The ballerina sat down on the edge of the stage. She smiled and Sissy sat next to her.
“He’s okay,” Sissy said. “I’ve known him since I was little. Do you know him?”
“Everyone either knows Ivan or knows of him,” Misty said. “You’re a lucky girl to work with him.”
“Oh?” Surprised, Sissy shook her head. “I mean, he’s just… Ivan.”
“He’s a world class instructor,” Misty said. “You didn’t know?”
Sissy shook her head. Misty laughed.
“I’m not very good,” Sissy whispered. “And I don’t go to the high school where all the good dancers go or anything. I need lots of help.”
“Sissy,” Misty put her hand on Sissy’s arm. “Most girls your age couldn’t even begin the routine we just did. You flew right through it.”
“I’m going to be sore tomorrow,” Sissy touched her healing breast. “I have some… cuts.”
“I heard,” Misty took a drink of her smoothie. “This is perfect. Your sister is wonderful for getting them.”
“Sandy’s really great,” Sissy said. “She found Ivan for me.”
“I think Ivan works for your guardian,” Misty said.
“No,” Misty said. “Mr. O’Malley.”
“That was my understanding,” Misty said. “I know the ABT was going to offer you a position a few years ago when you were in New York at the New York Ballet summer school. You remember you danced at the ABT?”
“We were told in no uncertain terms that you weren’t available until you were eighteen. That’s one of the reasons I’m here. To ask you if you would consider coming back to New York with me.”
“To do what?” Sissy asked.
“With you?” Sissy flushed. “Well I’d… I’d be honored to dance with you anywhere.”
“With the ABT,” Misty said. “How old are you now?”
“Fifteen,” Sissy sat up straighter. “Next month.”
“We were told you were getting the instruction you needed and you weren’t available until you were eighteen,” Misty said.
“Who told you that?” Sissy asked. “I’d go… in a heart beat! I would have gone and…”
Realizing what she was saying, Sissy fell silent.
“Your guardian has told every company you’re not available until you’re eighteen,” Misty said.
“Sandy and her husband Aden are my guardians,” Sissy said. “They wouldn’t say that without talking to me. That’s how they are. Talk. Talk. Talk. Talk. Talk.”
“Mr. O’Malley is very powerful in ballet and symphony circles, especially in New York,” Misty said. “No one would risk crossing him. He might pull his funding or ban a company from using his work or… No one would cross him.”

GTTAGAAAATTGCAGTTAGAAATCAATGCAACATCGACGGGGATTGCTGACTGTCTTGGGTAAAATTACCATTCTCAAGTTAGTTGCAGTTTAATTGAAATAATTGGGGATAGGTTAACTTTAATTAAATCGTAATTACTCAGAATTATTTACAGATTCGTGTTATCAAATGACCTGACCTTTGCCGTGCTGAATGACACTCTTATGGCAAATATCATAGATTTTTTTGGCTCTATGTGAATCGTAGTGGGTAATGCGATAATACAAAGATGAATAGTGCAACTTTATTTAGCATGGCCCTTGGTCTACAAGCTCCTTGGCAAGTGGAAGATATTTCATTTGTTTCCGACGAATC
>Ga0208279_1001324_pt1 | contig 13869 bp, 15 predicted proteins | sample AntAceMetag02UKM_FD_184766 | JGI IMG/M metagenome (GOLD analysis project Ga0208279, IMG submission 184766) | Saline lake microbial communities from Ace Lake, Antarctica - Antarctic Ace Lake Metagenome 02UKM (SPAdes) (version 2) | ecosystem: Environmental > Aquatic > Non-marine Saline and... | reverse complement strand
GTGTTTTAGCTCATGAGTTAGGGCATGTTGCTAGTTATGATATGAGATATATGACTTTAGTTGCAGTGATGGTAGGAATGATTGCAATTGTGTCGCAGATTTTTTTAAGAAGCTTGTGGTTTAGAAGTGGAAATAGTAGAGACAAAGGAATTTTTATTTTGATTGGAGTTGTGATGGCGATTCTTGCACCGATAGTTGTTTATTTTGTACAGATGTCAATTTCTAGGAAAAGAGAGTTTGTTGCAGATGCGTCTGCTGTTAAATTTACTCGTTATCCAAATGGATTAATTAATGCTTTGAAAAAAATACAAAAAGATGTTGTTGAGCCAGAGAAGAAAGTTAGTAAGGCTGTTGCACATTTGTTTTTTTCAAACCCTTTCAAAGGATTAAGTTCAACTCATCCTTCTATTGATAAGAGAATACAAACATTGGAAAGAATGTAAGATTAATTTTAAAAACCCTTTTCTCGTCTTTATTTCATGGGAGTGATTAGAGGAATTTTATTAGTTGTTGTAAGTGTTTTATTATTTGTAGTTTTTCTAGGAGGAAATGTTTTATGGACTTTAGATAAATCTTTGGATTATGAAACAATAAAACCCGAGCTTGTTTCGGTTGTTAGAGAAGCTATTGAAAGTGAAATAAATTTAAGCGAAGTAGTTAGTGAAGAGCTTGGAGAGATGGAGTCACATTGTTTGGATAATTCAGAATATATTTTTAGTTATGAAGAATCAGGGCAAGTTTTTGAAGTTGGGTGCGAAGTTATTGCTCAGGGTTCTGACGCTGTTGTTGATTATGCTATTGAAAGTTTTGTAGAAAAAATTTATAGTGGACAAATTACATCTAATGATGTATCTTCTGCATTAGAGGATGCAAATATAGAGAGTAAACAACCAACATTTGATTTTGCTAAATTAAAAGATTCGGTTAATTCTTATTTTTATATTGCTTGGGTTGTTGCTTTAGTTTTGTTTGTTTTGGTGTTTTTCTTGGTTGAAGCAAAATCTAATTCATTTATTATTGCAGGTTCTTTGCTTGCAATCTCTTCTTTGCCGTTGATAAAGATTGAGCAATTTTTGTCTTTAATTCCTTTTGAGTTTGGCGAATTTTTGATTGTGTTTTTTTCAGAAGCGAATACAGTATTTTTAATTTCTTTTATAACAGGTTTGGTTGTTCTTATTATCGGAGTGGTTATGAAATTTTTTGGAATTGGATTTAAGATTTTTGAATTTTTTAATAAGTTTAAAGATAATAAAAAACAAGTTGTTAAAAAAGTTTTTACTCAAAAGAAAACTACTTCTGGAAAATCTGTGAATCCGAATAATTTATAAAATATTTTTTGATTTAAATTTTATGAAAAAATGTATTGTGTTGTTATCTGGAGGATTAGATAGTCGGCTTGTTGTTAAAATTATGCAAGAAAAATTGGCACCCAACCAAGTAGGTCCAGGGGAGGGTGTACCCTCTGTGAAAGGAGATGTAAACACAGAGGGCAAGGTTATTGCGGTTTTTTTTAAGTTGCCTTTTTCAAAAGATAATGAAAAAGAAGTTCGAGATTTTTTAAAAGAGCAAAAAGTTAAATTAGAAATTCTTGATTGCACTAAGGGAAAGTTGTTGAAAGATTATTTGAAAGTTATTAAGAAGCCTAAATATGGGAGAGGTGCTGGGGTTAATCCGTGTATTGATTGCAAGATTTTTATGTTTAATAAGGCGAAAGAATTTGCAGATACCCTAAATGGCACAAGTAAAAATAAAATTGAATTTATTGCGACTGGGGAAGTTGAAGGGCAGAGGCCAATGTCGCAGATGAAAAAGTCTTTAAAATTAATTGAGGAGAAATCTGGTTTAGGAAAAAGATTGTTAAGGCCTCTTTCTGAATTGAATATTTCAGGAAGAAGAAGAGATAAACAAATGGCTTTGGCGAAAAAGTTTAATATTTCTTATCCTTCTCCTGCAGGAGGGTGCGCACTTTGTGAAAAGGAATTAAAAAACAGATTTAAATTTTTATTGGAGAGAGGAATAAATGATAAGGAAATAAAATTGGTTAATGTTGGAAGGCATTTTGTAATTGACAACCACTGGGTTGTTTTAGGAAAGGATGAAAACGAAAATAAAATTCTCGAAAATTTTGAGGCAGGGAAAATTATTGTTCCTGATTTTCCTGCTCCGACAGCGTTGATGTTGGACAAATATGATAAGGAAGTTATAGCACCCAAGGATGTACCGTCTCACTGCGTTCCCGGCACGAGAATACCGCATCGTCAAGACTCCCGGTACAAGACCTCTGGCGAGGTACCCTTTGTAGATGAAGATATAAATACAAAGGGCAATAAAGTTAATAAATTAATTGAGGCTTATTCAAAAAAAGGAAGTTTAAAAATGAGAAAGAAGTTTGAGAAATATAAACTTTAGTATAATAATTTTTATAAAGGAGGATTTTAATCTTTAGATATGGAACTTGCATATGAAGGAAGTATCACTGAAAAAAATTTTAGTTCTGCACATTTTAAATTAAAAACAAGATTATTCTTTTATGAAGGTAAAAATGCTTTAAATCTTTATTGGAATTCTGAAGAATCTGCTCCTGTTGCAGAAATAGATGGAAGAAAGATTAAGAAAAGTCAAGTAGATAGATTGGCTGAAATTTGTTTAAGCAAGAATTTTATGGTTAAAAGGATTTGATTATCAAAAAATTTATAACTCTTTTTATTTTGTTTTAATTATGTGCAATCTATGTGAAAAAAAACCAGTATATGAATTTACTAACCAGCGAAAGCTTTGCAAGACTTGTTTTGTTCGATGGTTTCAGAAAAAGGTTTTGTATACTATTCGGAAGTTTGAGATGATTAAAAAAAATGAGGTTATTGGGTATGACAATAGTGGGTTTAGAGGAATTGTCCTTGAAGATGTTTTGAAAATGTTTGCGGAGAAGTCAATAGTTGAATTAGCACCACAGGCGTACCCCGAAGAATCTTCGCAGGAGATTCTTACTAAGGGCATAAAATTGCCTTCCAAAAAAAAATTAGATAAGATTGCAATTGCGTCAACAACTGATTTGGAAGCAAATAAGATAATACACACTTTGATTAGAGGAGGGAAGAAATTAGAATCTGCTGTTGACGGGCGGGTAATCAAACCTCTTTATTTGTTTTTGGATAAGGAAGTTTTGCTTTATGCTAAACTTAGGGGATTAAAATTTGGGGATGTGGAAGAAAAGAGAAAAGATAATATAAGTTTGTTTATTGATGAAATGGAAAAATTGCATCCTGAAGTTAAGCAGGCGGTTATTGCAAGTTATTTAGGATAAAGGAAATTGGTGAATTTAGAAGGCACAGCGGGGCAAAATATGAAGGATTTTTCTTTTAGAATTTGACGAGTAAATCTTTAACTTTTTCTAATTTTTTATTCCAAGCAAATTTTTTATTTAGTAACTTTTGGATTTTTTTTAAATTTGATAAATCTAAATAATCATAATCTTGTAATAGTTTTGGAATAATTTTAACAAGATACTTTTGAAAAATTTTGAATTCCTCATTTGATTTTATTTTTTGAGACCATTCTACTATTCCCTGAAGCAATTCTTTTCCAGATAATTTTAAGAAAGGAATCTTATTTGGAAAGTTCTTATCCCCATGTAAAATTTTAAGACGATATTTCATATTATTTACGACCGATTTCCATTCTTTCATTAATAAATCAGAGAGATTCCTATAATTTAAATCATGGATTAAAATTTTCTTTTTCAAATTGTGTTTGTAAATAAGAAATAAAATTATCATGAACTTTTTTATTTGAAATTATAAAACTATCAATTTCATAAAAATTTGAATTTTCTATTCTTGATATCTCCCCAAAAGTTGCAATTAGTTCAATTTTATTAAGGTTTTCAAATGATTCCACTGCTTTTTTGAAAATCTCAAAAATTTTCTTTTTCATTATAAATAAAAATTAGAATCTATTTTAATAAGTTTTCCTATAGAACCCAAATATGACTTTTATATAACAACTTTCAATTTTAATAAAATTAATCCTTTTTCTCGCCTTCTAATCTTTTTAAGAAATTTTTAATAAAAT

“Uncle Seth?” Sissy asked. “He’s not my guardian. He wouldn’t have a say.”
“I’ll tell you what,” Misty said. “I’m staying with him tonight. I’m taking a piece of his back to New York with me, something special. If I bring it back, I get to dance to it when it’s debuted. I’ll ask him about the guardian thing tonight.”
“Why aren’t you eating your smoothie?” Misty asked. “The Denver Ballet Company picked a few of their students to dance with us tonight. We have a long night ahead of us.”
“I just had my snack,” Sissy said.
“Drink.” Misty put the smoothie in her hand. Sissy took a polite sip and set it down. “Anorexia or Bulimia?”
“How long have you been out of rehab?” Misty asked.
“Few months,” Sissy said. “But I live with my sister now and I’m not screwing up. It’s just… hard.”
“I know how you feel,” Misty said.
“To dance, you must be tall, thin, and…”
“Like a bird,” Sissy sighed. Her eyes filled with tears. “I’m not very bird like. I want to be a ballerina so bad, but it’s like…”
“You’re body isn’t right enough to do it,” Misty said. “I’ve felt like that.”
“I bet.” Sissy nodded.
Not sure what else to say, Sissy drank some of her smoothie.
“Is it hard?” Sissy asked.
“Being a dancer?” Misty asked. “It’s brutally hard and it’s amazing. I really love it. Do you?”
“I love dancing,” Sissy said. “When I’m dancing, I’m really happy. I didn’t dance for a few years because… of some family stuff. And life was barely worth living without dancing. But then Sandy came and her husband insisted we live with them and now… everything’s better. And I get to dance. But not at school.”
“Why don’t you go to the arts school?”
“I was sick when they had try outs,” Sissy said. “And… I like where I go now. It’s close to where we live and my new brother will be there next year. My older brother plays basketball there. He’s really good.”
“He must be tall like you,” Misty said.
“Is there anything you’d like to know about being a dancer?” Misty asked.
“Do you think I stand a chance?” Sissy’s voice came out as a whisper.
“I think if you work hard, with your talent, you’ll do really well,” Misty said.